The turtle, however, seemed tolerant and pitying of my poor water skills as it effortlessly navigated the current. Its benign tolerance was the greatest gift I carried away from Kaua'i.

Fish are rather wonderful (not to mention occasionally tasty), and George was able to snap many pictures of them with his little Pentax. These are assorted pictures from 'Anini, our Blue Dolphin cruise, and Lydgate Beach.

This skinny fish makes the other fish feel fat.
He's sort of prehistoric looking, isn't he? Or is it a she?

Pretty Colors

Lydgate Beach wasn't quite as clear as the open reef we snorkeled
on the cruise or 'Anini bay.

This fish was my favorite...the yellow-masked
plaid bluefin. I brought it home with me.

The scorpionfish at 'Anini...don't mess with this fish!

I think this is a Hawaiian Spotted Toby.

A sea cucumber

Pretty lavender coral

A school

Moorish Idols...showing off

Is that enough? Do you want more fish pictures? 'Cause I have plenty. Really? You've seen enough? Oh good. I'm getting tired.

My point is, the wonders of nature under the sea and resting on the beaches of Kaua'i are worth the long flight to the middle of the Pacific, whether you get to see whales and dolphins or not. When you go to nature, you never know what you'll get. Sometimes nature shows up, and sometimes, it has business elsewhere.

If you embrace what does show up (figuratively speaking, of course) and feel gratitude for God's amazing, wonder-filled world and your tiny place in it, an island paradise will deliver the experience of a lifetime.


Tuesday, July 10, 2012


The Scene: Curtains open as Nick and I are loading bags full of back-to-school supplies and laundry detergent and contact lens solution from our cart into the back of my station wagon in the Target parking lot. Jack has high-tailed it into the back seat and opened his bag of Swedish fish.

Nick: I'll help you put these in the car, but I'm not going to help unload at home. That's wouldn't be fair. Jack's not helping now at all.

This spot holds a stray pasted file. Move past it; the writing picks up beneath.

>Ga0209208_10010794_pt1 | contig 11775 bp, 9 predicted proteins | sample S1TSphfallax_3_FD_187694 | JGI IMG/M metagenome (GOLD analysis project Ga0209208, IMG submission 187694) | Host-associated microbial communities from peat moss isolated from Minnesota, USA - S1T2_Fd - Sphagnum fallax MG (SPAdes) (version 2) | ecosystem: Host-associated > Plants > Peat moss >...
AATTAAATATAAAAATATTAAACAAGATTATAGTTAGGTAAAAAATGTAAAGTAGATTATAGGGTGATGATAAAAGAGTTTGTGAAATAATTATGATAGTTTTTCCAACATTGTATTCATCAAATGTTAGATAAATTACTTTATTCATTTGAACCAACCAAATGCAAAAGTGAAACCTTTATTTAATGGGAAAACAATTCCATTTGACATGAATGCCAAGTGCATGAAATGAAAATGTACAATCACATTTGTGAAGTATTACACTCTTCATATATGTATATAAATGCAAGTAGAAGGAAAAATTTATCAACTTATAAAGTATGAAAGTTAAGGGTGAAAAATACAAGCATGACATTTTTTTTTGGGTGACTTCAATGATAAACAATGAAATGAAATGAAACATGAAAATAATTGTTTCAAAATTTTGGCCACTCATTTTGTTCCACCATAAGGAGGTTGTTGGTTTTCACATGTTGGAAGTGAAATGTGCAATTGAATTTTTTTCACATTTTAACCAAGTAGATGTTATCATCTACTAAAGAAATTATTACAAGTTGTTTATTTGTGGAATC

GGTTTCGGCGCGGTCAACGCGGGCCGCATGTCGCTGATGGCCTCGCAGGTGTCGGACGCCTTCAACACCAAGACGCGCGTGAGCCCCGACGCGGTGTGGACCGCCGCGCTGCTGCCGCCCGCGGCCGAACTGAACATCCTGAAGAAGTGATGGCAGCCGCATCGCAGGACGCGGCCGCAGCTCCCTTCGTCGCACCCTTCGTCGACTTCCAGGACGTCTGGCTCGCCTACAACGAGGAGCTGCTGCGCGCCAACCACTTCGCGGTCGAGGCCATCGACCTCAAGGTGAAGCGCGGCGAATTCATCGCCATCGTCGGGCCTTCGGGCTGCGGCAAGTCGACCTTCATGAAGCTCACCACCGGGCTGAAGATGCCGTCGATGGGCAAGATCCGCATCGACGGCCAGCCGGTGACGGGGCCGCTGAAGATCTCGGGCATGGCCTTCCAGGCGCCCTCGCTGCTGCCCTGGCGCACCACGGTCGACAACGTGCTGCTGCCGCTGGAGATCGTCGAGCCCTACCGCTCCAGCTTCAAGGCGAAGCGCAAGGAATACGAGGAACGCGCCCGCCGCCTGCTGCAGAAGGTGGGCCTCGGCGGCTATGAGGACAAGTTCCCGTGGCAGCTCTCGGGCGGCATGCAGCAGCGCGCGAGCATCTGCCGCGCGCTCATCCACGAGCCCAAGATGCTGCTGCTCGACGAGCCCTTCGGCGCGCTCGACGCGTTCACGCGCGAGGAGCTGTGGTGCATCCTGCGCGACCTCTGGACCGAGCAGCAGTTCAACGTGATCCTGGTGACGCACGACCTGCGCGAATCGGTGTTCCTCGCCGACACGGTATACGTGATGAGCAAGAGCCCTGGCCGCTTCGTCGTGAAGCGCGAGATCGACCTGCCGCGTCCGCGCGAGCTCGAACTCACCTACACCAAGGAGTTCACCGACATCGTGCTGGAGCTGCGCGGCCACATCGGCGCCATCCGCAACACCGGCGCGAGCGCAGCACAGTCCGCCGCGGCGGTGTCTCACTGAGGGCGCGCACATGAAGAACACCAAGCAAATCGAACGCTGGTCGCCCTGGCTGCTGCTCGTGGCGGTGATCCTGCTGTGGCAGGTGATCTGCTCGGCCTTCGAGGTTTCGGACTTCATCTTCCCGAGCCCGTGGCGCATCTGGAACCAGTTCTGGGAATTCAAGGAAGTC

Me: Well, it's not fair that I have to do both the loading and the unloading.

Nick: Wow. [Pause] You know, Mom. I just thought of something. You DO always have to load and unload, especially when we're not with you. Now I feel bad, like I'm a really horrible person. Here I am worrying about what's fair to me and not thinking about you. How selfish is that? I'll help unload, too.

Me: Thank you, Nick. I appreciate that.

He puts the cart in the return, gets in the car, and we drive home, where both boys help unload the bags. Curtains close...

Bravo, my son. One step closer to maturity. I'm proud of you.

Or you really, really really want that rated M for Mature Xbox game.

Either way, well played.

Weekly Giggle: Cowboys are Deranged

Stumbled upon this Letter of Note and chortled.

Hope you enjoy it, too!

Monday, July 9, 2012

Gratitude Journal #145

Today, I am grateful for Pinterest because I've found so much there to make me smile.

Ms. Mellby, for instance, has an entire board dedicated to gray hair. Whenever I feel like I'm the only 45-year-old woman who's not coloring her hair, I'm going to go to her board and see that gray is beautiful. If you read Questioning in email, you might want to click on the blog link to see my gray-and-proud-of-it picture on my profile. Jack recently took the picture, and it's pretty cool.

Some other Pinterest finds that make me feel grateful....

I am grateful for companions in misery. I can relate, Funny Hare. Only too well.

I am grateful for this room in Florence, Italy, even though I will likely never see it. Its very existence makes life worth living, doesn't it?

I am grateful that books take you places and that some artists know this to be true.

I am grateful for gorgeous calligraphy of an uplifting verse.

I am grateful for absurdity...in math as well as life. (But Everytime should be two words, not one. Grammar Nazi strikes again!)

I am grateful for my mother.

I am grateful for beautiful rooms and the inspiration to create them in my own home.

I am grateful for timely reminders, even if initial capitalization is optional.

I am grateful for goldens. Awwwww.

I am grateful for good advice.

I am grateful for visual representations of my personal philosophy: I can see both sides.

Links to all these photos may be found on my Pinterest boards.

What are you grateful for today?